Jul 22, 2024 Last Updated 5:22 AM, Jul 16, 2024

Memeing the precarity of Indonesian startup workers

Published: Jun 20, 2024
Beyond the hype, workers in this booming industry are seeking not only comic relief, but real improvements in their conditions. An Instagram account is helping with both.

Ibnu Nadzir

Whilst researching the Indonesian startup ecosystem, I noticed that a particular social media account often came up. The account was Ecommurz, an Instagram presence that describes itself as an ‘Ecommerce and Tech Meme Factory’ and ‘Indo Biggest Tech Execs & Workers Community’. Despite its casual and humorous outlook, Ecommurz might just be the key for workers (and others) to navigate the intricacies of working culture within Indonesian startups.

It has been over a decade since Gojek, the poster child of Indonesian technological startups, first began. Startup, in its original usage, refers to any entrepreneurial venture in its early stage. In Indonesia, the term usually denotes companies whose business models are based on digital technologies. Startups can range from apps offering transportation and educational services to online lending platforms. Indonesia is home to the 6th most startups in the world. By the end of 2025, the value of Indonesia's digital economy is expected to reach $US130 billion.

Beyond the hype, however, the industry is an unpredictable ecosystem. On the one hand, many startup workers earn over five times the minimum income in Jakarta. This is the result of a competitive employment market that peaked during the COVID-19 period, alongside increasing investments in digital businesses. On the other hand, many volatilities put these workers in a precarious situation. Not long after the pandemic, a decrease in foreign investment led to what many call the ‘tech winter’ and sudden layoffs. Amidst this precarity, Ecommurz emerged and gained popularity. By January 2024, the account had hundreds of thousands of followers.

Working culture

At first glance, the Ecommurz account looks random and unstructured. Its posts draw on many references, ranging from popular culture materials such as Marvel superheroes to clips of a man being tickled. Posts combine engaging pictures and animations with captions written in (sometimes idiosyncratic) English. They do not necessarily have a single, coherent ‘meaning’ but generate a cluster of feelings and associations. This increases their relatability, as different viewers can connect with different aspects of each meme.  What they all have in common is their focus on the labour conditions experienced by startup workers in Indonesia, a topic Ecommurz generally addresses via humorous graphics with a sarcastic or self-pitying tone.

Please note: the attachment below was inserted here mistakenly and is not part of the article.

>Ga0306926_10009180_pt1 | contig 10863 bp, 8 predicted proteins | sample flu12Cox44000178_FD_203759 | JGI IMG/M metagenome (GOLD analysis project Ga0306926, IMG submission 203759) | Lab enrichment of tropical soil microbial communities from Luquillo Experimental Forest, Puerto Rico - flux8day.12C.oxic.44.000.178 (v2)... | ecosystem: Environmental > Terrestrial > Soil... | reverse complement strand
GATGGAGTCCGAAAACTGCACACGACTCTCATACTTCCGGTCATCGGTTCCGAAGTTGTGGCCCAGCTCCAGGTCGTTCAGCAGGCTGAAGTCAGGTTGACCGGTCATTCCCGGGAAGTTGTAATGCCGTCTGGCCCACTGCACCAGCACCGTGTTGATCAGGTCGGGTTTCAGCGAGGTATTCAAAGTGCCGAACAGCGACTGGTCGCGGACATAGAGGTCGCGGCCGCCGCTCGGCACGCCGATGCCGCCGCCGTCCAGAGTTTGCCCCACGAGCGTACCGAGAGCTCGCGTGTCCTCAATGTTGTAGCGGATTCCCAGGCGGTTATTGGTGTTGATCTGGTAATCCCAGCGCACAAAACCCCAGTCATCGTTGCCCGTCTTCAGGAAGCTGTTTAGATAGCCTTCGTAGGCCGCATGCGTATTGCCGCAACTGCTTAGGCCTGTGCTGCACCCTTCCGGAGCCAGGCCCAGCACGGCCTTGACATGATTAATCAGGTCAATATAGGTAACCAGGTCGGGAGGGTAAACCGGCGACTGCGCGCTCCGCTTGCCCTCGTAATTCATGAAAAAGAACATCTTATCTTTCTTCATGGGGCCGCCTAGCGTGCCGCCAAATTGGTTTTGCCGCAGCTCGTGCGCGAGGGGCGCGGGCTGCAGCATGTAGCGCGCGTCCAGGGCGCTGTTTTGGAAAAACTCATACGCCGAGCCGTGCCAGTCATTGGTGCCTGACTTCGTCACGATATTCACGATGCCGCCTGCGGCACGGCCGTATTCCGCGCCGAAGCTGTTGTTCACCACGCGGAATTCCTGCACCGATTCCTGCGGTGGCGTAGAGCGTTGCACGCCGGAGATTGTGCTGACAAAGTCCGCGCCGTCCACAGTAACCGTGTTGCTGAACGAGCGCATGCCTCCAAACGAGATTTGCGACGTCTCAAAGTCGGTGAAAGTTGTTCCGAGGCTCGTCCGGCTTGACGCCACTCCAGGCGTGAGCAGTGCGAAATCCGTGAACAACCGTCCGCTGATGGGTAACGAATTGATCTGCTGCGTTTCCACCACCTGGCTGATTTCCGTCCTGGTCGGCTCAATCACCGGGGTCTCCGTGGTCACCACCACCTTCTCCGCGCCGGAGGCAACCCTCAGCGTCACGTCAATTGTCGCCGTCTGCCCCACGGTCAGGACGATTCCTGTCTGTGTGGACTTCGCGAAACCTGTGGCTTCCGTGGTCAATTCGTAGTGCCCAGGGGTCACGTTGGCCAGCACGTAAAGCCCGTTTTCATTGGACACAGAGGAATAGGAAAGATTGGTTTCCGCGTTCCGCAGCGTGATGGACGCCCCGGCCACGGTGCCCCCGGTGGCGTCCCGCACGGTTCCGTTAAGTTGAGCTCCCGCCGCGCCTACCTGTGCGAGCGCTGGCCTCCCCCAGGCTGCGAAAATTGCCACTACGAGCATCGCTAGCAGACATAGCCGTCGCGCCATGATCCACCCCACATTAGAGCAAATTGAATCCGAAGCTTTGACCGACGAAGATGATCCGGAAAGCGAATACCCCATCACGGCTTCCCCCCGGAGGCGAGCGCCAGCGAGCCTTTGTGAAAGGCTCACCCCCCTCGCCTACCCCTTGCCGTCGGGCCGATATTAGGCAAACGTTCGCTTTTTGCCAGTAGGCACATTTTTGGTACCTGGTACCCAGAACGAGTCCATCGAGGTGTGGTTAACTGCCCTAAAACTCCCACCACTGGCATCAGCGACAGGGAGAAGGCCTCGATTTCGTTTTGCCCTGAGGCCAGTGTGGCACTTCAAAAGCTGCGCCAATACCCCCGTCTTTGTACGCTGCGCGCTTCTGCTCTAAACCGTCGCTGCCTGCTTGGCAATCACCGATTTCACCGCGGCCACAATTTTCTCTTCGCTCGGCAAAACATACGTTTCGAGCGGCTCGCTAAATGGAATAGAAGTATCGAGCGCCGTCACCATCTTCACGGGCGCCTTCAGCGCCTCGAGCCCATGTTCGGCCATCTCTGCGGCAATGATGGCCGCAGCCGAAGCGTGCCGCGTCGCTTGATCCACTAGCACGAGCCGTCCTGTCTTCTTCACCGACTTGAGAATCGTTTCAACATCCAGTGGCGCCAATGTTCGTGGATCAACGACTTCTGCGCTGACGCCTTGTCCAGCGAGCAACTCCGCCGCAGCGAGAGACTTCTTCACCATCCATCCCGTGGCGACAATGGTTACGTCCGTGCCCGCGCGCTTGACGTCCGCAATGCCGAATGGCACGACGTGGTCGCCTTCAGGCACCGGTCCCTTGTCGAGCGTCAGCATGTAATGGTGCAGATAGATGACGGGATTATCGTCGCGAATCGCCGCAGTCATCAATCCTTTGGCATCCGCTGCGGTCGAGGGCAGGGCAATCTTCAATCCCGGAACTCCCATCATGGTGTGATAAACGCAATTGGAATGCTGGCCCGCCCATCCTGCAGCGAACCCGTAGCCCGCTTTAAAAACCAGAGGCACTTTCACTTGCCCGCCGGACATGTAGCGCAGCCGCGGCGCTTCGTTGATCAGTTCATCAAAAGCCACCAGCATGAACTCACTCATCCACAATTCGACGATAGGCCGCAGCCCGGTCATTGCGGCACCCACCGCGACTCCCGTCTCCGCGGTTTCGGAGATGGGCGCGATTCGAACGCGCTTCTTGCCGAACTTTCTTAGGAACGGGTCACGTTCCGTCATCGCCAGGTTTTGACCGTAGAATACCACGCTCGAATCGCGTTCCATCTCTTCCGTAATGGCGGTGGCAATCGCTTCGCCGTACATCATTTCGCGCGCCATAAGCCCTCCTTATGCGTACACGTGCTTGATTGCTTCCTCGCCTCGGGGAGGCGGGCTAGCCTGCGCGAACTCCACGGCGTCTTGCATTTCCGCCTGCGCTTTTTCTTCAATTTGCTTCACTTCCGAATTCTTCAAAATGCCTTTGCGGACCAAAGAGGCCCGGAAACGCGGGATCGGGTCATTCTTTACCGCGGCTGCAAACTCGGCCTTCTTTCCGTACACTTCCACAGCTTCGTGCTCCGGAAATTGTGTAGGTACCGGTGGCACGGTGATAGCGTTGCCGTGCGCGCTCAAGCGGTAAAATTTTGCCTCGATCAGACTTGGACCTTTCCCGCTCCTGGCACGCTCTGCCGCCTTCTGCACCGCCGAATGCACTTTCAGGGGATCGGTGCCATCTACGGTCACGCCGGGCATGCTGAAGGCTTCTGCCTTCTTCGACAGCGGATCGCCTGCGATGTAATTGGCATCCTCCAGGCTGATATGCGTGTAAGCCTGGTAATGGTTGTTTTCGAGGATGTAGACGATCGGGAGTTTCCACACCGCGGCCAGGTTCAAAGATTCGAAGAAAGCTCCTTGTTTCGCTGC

Memes depicting feelings of chaos and repulsion about going back to work / IG @ecommurz

The post above was published just as the Eid holiday ended alongside the caption ‘Monday vibes’. The post contained two videos, with text added by Ecommurz, which suggested that the tasks given to employees will be overwhelming after a long break. The first video shows a young man being held down by multiple people and yelling loudly as other men tickle his body. Ecommurz added the text in the video, ‘How I defend tomorrow's chaos’. To me, the clip indicates how, despite trying to anticipate the tasks after the holiday, startup workers will most likely be helpless, just like the guy overwhelmed by the tickle.

The second clip shows a person in a raft struggling to maintain balance against the strong river currents. On top of that, the account has added the text, ‘Me trying to run fast on tomorrow chaotic’. I presume the meme creator imagined the first day back at work to be disorganised, hence the urge to run away from responsibilities. This effort is also seen to be futile, just as it is for the figure on the raft, carried away by the river’s rapid currents.

In themselves, the clips do not speak for the specific experiences of people working at startups. The intended meaning is framed within Ecommurz’s position as a hub for startup workers. For those working as professionals at Indonesian startups the sense of their work being unstructured and even chaotic is quite common, particularly in comparison with established industries.

Just a cat?

Cats are one of the most popular source materials for Internet memes. Ecommurz also uses them, adopting a cat as the symbol of the account and often referring to itself as ‘merely a cat’.  Ecommurz usually uses this phrase after the account divulges information about a startup. In a recent case, Ecommurz commented on the government’s position regarding foreign technological companies. When a follower of the account complained about the regulations, the account replied, ‘I am just a cat’. The account actively downplays its influence among technological companies and reminds its followers that it is still only a meme account page.

A meme featuring a cat with dark circles around its eyes / IG @ecommurz

The meme above depicts a cat with a distinct black pattern around its eyes. Text has been added to the picture, saying ‘me after work under pressure after doing poor decision’, while the caption says ‘thinking about the amount (sic) of pressure I have to pass within the next few days’. These captions are accompanied by the location column where Ecommurz writes, ‘overtime at the office again’. The picture connects the black circle around the cat’s eyes with the ways workers’ eyes darken from lack of sleep after pulling all-nighters for overtime. In this regard, the cat offers humorous relief from what is usually considered a miserable situation. The adorable nature of these images contrasts with the stressful working culture that startup employees experience.